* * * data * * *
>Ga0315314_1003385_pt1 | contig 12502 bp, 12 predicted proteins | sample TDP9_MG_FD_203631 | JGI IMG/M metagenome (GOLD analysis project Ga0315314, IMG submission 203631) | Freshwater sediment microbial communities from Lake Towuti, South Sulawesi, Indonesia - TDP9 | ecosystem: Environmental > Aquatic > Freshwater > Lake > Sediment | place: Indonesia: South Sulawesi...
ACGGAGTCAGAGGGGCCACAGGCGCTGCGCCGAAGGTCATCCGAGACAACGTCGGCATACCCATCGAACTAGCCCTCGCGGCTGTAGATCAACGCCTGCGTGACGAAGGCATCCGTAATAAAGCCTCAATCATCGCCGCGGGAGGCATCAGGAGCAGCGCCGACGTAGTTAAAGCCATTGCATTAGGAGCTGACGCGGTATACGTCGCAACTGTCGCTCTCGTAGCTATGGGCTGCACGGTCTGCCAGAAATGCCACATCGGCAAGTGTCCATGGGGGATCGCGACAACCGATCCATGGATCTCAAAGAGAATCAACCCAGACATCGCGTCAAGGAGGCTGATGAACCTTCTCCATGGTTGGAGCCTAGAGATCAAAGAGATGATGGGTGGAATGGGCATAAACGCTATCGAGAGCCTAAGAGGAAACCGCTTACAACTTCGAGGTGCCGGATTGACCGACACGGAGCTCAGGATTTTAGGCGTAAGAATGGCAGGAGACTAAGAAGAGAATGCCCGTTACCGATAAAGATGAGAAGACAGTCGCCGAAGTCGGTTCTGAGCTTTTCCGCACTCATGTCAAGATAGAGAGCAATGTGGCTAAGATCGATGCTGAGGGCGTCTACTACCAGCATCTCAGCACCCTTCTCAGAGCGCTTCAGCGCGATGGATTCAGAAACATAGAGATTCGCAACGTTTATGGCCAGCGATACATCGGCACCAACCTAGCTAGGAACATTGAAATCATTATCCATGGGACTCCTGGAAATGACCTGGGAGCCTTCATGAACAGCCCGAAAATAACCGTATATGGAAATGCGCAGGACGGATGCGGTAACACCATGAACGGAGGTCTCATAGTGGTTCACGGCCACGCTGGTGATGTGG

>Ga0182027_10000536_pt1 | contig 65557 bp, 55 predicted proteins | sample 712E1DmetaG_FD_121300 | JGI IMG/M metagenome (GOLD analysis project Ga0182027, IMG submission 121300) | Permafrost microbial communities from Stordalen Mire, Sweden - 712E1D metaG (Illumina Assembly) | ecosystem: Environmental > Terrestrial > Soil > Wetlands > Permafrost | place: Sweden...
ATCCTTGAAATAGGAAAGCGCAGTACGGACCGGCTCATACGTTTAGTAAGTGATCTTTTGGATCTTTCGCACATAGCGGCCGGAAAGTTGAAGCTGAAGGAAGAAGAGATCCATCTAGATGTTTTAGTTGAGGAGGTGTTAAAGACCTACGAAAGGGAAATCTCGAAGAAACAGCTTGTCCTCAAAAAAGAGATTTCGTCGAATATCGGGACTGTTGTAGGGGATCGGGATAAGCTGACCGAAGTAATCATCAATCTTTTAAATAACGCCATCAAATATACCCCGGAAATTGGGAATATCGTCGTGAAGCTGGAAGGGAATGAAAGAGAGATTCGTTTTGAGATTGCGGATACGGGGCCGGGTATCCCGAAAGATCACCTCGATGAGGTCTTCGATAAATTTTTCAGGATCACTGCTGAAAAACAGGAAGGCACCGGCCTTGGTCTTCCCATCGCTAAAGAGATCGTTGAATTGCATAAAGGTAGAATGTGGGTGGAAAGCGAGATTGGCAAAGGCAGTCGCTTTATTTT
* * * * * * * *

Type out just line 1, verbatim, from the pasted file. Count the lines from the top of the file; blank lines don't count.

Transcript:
>Ga0315314_1003385_pt1 | contig 12502 bp, 12 predicted proteins | sample TDP9_MG_FD_203631 | JGI IMG/M metagenome (GOLD analysis project Ga0315314, IMG submission 203631) | Freshwater sediment microbial communities from Lake Towuti, South Sulawesi, Indonesia - TDP9 | ecosystem: Environmental > Aquatic > Freshwater > Lake > Sediment | place: Indonesia: South Sulawesi...